Apart from that potential snafu, exploration in Kona makes for some spooky fun indeed. There’s an unbeatable tension in driving through blizzard weather, pulling up to an abandoned house, quietly opening the door, and creeping from room to room in search of supplies while wind and wolves howl outside. More than that, Carl’s after a story, and the game does a good job at leaving tantalizing clues behind. Carl picks up on everything from the minutia of everyday life to major clues about the mass disappearance, and all of it is masterfully narrated by the aforementioned grandfatherly Canadian.


Oh God. I’m not going in there.

Kona‘s mysterious atmosphere is further reinforced by smart art direction. The entire game was built in the Unity engine, but it has an actual in-depth options menu instead of that pitiful little resolution panel players usually get when booting up a Unity game. Some of the visuals look dated, especially the clone-stamped patches of dirt, and the textures could be sharper, but the game’s blizzard weather is absolutely beautiful. Parabole’s designers did a good job of creating a foreboding winter landscape, where winter winds rip realistically through pine trees and one can almost “see” the cold inside every abandoned building. The interior and exterior lighting are both very well done, though character animations on both animals and… other things… need a touch of work.

The open-world map sports a mix of buildings and open wilderness, both teeming with dangers unseen. Carl can make his way up and down the map and weave through both deserted houses and copses of pine trees in relatively quick order. Straying too far from the road can be hazardous, what with all the wolves running around, but there are rewards out there for the discerning private investigator. In addition to the plot-essential areas needing exploration, Carl can deviate to “side locations” and uncover optional treasures and story points. The map is in pretty good shape; the one drawback is that it seems to have an awful lot of loading screens. Four or so loading screens over a relatively small open world isn’t exactly seamless.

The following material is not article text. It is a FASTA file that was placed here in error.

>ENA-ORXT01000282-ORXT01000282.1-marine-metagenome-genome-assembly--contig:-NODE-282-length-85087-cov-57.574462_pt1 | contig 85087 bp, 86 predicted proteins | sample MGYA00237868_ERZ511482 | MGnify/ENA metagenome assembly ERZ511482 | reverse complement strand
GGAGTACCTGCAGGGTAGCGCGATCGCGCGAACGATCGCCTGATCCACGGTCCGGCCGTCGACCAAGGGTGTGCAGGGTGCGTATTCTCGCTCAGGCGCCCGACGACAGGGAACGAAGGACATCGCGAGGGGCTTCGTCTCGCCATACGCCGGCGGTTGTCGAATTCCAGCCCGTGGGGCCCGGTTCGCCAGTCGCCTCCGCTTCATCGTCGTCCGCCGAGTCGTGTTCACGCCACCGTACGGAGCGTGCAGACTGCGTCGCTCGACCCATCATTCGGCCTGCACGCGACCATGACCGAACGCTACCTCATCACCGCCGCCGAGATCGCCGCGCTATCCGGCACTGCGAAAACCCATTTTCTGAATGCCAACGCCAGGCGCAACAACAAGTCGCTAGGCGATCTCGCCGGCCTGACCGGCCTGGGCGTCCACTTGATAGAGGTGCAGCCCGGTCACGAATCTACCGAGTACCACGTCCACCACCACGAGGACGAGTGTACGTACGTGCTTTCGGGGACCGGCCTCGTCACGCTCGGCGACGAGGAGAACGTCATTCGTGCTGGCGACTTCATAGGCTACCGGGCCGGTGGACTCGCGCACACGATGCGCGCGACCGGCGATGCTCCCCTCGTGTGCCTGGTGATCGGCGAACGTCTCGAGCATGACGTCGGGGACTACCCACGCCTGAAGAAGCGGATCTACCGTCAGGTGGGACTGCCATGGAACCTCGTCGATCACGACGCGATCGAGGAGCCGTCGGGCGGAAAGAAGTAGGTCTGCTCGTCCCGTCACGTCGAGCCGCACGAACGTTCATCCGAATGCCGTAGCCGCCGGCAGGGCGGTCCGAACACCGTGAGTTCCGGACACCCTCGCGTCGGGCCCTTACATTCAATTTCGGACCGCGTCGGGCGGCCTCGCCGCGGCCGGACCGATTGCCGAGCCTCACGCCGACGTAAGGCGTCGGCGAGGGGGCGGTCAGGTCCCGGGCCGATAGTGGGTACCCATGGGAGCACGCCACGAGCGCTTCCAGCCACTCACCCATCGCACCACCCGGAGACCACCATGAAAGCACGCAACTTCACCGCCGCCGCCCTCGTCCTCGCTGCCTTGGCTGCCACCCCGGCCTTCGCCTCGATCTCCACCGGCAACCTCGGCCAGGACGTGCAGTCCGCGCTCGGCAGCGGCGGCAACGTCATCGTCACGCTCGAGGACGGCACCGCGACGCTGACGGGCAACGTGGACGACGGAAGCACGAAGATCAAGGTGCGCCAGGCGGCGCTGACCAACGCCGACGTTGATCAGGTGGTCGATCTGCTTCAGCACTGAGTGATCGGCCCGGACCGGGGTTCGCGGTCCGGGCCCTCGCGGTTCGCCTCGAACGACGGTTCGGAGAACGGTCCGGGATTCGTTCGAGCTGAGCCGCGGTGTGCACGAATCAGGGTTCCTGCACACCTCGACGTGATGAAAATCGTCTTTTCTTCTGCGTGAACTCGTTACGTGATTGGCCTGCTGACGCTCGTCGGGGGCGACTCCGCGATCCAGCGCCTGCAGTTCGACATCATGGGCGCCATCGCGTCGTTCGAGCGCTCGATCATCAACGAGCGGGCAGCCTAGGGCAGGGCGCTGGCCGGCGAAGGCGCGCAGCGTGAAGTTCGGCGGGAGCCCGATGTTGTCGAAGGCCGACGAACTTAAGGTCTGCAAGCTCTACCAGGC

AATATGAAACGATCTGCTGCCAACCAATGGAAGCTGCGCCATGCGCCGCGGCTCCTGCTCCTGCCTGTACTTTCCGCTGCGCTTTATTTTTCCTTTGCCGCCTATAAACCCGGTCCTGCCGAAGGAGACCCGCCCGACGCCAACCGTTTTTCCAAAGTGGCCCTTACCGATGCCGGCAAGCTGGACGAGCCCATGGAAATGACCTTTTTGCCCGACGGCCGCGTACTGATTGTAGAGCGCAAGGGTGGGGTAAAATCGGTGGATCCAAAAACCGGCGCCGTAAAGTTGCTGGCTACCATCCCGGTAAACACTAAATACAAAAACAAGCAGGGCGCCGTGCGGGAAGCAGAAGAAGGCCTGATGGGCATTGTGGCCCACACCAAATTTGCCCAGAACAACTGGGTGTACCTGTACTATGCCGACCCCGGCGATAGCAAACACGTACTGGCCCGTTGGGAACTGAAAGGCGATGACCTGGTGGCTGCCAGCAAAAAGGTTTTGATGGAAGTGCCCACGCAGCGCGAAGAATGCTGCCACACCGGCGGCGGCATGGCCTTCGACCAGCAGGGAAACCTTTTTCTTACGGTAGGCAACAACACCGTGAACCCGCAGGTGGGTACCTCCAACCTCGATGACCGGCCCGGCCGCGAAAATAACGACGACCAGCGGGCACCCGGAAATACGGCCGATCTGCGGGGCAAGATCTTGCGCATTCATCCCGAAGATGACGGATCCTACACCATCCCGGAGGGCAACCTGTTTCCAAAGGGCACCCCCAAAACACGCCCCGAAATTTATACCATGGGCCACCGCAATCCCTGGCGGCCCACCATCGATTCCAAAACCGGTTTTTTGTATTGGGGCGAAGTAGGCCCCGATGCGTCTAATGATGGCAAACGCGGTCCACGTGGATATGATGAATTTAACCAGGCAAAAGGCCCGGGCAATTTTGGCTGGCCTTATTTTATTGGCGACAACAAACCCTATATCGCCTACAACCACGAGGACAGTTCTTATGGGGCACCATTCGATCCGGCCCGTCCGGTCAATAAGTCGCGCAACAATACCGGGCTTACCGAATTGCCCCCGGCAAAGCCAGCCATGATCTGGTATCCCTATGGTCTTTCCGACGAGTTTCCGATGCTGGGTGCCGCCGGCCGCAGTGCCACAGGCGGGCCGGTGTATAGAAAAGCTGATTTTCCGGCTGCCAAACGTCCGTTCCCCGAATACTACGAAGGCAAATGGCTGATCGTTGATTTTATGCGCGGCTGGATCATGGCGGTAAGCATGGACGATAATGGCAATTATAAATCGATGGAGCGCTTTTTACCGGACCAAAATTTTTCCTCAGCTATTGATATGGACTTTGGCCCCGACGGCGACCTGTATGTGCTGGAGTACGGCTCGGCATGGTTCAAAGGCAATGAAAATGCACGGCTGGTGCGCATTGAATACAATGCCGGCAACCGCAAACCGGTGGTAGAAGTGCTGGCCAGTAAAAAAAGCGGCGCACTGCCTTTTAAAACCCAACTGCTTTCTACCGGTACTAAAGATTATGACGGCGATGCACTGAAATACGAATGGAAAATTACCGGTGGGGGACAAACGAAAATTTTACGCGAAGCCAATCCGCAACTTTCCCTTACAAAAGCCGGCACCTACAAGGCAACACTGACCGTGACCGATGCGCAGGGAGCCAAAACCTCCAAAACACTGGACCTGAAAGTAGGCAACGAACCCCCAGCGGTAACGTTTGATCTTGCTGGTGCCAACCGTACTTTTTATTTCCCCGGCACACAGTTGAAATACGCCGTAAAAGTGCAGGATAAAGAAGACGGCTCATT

I feel colder just playing this.

Despite ending on a rather abrupt note, the central narrative of Kona does an apt job of tying several subplots into an overarching, terrifying story. Carl doesn’t exactly abandon his original assignment of investigating vandalism when he arrives, as it seems to be tied up in the disappearance of the townsfolk. As Carl makes his way through the village, Kona introduces more characters and plot threads at subtle, well-paced intervals. Even though these characters are being introduced post-disappearance by the narrator, Kona ensures that the player feels some remorse for their disappearance through a combination of well-written documents and more physical show-don’t-tell exposition.

Kona also provides a plethora of exposition on the local area. The village holds a lot of history on Quebec, and makes most of it relevant to the plot in some way (especially the spate of Quebec independence movements that were active at the time). Much like the documents and other exposition helps tie players to the characters, this material similarly provides some endearment for the setting (even though it’s a grim, forbidding, cold, and quite possibly haunted setting).



In the end, Kona largely succeeds at providing that grim atmosphere that both delights and terrifies. It offers a haunting setting and forbidding central mystery to chase after, and it taunts players with deathly obstacles all the while. Cap it all off with a heart-pounding, climactic encounter with an insidious foe, and Carl’s assignment to investigate graffiti becomes one of the most suspenseful capers since last year’s Firewatch. Horror, mystery and adventure gamers alike will find much to enjoy in Kona. In an industry teeming with developers who misunderstand subtlety, Parabole’s new game (and future productions) bear watching with great interest.


You can buy Kona here.

Thank you for reading! My next review will be posted in a few days. You can follow Art as Games on Twitter @IanLayneCoppock, or friend me at username Art as Games on Steam. Feel free to leave a comment or email me at ianlaynecoppock@gmail.com with a game that you’d like to see reviewed, though bear in mind that I only review PC games.